When an account becomes seriously delinquent, as was the case with Wood's account, COS may assign collection responsibility for the account to a third-party debt collector. During the period when collection responsibility is assigned to the debt collector, COS is still performing functions in connection with the account. COS will continue to send statements and other correspondence to the account holder, it will monitor payment status on the account, and it will periodically assess whether collection responsibility should be returned to COS or transferred to another third-party debt collector.

During any period when collection responsibility for an account has been transferred to a third-party debt collector, COS ceases all telephonic contact with the account holder. COS will not itself call to attempt to collect the amount due, and if the account holder calls any COS telephone number -- i.e., the telephone number on an account statement, the telephone number on the back of the credit card, or the telephone number on a collection letter -- COS will transfer the call to the third-party debt collector with collection responsibility for the account. If a cardholder whose account is delinquent and has been assigned to a third-party debt collector calls a COS customer service number, COS's systems will answer the phone, and an automated message will state, "Welcome to Capital One. Please say or enter your 16-digit account number." After the cardholder has entered the account number, COS's computer system will recognize that collection responsibility for the account has been transferred to a third-party debt collector, and the call will be automatically transferred to that third-party debt collector. It is expected that the customer service representative for the third-party debt collector who answers the call will identify the name of the agency, make other disclosures required by the State and federal law, and then attempt to reach an agreement on a payment plan with the cardholder.

COS expects that, immediately upon being assigned collection responsibility for a COS account, a third-party debt collector will send the cardholder a written notice that identifies itself as a debt collector and contains the disclosures otherwise required by Section 809(a) of the FDCPA. It is undisputed that NCO sent such a letter here.

In September 2009, Capital One began sending "Pre-Legal Notices," identical to one sent to Wood, to cardholders whose accounts were more than 120 days delinquent and whose outstanding balance exceeded COS's threshold for legal action if the account charged off. COS serviced each of these accounts in accordance with its standard practice, but for some of these accounts, COS assigned collection responsibility to one of the several third-party debt collectors, including NCO, that COS uses.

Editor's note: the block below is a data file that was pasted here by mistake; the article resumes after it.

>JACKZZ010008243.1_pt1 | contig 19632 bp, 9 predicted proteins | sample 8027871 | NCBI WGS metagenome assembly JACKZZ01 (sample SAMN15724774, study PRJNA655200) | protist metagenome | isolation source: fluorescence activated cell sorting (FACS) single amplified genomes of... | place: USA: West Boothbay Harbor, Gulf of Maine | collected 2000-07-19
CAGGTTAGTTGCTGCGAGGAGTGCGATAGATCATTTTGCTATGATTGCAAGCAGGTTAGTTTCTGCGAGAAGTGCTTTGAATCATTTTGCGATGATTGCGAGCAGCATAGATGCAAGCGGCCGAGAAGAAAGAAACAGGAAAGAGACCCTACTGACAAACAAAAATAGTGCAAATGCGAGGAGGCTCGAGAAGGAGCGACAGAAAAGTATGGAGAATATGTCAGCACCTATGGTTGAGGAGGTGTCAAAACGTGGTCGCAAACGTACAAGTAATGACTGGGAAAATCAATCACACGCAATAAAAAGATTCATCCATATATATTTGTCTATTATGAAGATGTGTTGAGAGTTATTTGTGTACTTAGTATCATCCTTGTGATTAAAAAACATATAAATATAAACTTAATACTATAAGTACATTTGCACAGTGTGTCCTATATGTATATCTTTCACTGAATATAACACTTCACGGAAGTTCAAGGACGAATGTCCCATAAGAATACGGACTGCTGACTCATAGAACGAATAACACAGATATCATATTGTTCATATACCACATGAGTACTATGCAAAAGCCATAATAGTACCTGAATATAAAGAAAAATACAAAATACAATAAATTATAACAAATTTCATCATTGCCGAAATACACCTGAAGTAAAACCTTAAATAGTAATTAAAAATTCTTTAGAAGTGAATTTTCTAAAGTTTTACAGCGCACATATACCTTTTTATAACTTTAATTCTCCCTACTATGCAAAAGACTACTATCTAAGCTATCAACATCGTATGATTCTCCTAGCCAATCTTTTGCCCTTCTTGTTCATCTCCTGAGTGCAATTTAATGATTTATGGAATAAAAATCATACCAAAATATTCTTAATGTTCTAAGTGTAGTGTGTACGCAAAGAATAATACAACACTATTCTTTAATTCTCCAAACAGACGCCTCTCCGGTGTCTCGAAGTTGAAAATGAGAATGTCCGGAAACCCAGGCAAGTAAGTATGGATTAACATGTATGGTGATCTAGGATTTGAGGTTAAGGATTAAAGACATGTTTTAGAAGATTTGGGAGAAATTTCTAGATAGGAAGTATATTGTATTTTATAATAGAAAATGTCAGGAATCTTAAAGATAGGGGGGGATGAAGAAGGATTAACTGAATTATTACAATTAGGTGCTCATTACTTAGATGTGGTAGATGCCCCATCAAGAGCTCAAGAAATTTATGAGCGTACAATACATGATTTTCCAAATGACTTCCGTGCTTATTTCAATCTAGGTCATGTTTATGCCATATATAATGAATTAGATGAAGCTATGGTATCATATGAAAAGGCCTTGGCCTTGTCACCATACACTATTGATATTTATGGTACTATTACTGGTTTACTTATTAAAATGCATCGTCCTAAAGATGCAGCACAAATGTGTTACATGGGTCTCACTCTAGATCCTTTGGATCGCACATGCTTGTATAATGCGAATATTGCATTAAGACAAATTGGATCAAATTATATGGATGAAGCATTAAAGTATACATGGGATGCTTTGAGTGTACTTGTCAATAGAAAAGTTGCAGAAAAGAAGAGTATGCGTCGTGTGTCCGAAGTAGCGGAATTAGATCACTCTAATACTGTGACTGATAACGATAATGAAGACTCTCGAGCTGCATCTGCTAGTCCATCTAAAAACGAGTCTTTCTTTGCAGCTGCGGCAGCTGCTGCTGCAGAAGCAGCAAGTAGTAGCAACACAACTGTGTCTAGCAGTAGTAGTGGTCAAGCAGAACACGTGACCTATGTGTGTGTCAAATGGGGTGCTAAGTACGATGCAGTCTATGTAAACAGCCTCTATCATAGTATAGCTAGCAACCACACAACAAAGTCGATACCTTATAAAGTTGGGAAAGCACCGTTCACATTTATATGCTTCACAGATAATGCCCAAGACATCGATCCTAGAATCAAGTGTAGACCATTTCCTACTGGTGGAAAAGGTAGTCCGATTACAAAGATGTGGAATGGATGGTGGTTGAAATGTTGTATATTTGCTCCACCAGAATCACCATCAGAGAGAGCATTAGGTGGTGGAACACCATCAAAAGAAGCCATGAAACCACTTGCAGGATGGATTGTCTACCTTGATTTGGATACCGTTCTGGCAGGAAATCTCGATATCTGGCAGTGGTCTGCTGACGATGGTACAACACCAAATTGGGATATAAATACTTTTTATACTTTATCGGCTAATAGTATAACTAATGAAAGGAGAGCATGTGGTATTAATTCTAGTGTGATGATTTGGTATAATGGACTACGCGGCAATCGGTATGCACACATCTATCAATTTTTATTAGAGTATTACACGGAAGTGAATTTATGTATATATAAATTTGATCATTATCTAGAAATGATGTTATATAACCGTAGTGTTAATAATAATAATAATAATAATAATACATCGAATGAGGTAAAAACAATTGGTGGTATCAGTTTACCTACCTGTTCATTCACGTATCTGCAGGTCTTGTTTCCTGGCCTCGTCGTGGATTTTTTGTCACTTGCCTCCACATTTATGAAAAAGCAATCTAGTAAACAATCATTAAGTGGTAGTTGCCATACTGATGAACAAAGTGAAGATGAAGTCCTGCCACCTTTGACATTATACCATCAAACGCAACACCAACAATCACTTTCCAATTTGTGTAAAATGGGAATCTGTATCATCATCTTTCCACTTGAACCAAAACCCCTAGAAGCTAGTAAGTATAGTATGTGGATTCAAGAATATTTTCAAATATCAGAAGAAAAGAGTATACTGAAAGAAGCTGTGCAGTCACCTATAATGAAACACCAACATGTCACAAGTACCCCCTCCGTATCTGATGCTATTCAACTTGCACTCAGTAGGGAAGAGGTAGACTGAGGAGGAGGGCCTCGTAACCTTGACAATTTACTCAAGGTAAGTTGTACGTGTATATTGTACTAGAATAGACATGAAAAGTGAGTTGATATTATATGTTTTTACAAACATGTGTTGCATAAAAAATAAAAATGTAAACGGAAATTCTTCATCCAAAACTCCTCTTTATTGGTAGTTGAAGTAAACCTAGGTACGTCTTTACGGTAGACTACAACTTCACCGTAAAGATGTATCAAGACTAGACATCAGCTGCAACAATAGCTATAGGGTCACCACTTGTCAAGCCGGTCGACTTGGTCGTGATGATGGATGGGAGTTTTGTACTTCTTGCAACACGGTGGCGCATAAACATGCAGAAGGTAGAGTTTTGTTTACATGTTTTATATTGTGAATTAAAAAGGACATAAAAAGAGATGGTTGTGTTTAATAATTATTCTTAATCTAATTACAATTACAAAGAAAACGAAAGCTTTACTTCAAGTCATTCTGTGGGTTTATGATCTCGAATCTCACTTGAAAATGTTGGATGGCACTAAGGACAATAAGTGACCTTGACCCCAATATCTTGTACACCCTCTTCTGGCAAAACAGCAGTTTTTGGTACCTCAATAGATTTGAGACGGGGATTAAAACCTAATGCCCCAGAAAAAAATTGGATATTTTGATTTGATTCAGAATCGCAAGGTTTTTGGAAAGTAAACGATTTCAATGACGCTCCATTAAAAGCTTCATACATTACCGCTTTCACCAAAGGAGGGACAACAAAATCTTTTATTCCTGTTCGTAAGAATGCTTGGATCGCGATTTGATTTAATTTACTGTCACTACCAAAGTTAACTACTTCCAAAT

On October 8, 2009, COS generated the Pre-Legal Notice ("the Notice") it would send to Wood. The Notice is titled, "PRE-LEGAL NOTICE" and appears on Capital One letterhead, which includes the trademarked logo of the Capital One companies. Capital One is identified as the creditor. The Notice includes the balance and minimum payment due, Wood's account number, and that the account is "Serviced by: CAPITAL ONE." Ex. 1 to Decl. of Lewis F. Powell III, Jul. 12, 2012, Dkt. No. 105-2. The text of the letter reads as follows:

Dear Gareth D. Wood:

Your account is seriously delinquent and meets the guidelines for legal action if payment is not made toward the amount shown above.

Lawsuits can have serious consequences. If a judg[]ment is obtained against you, whatever legal actions are deemed advisable to enforce it will be taken.* Judg[]ments are a matter of pubic record, so landlords, lenders and potential employers can see judg[]ments against you. This could make it more difficult for you to rent an apartment, borrow money or even get a job in the future.

No decision has been made to sue you yet, so you still have options:

You can pay $259.00 by your statement due date to bring your account current.

Or, you can call to learn about possible flexible payment options and special offers.

To see what your options are or to make a payments, call 1-800-955-6500 or visit ...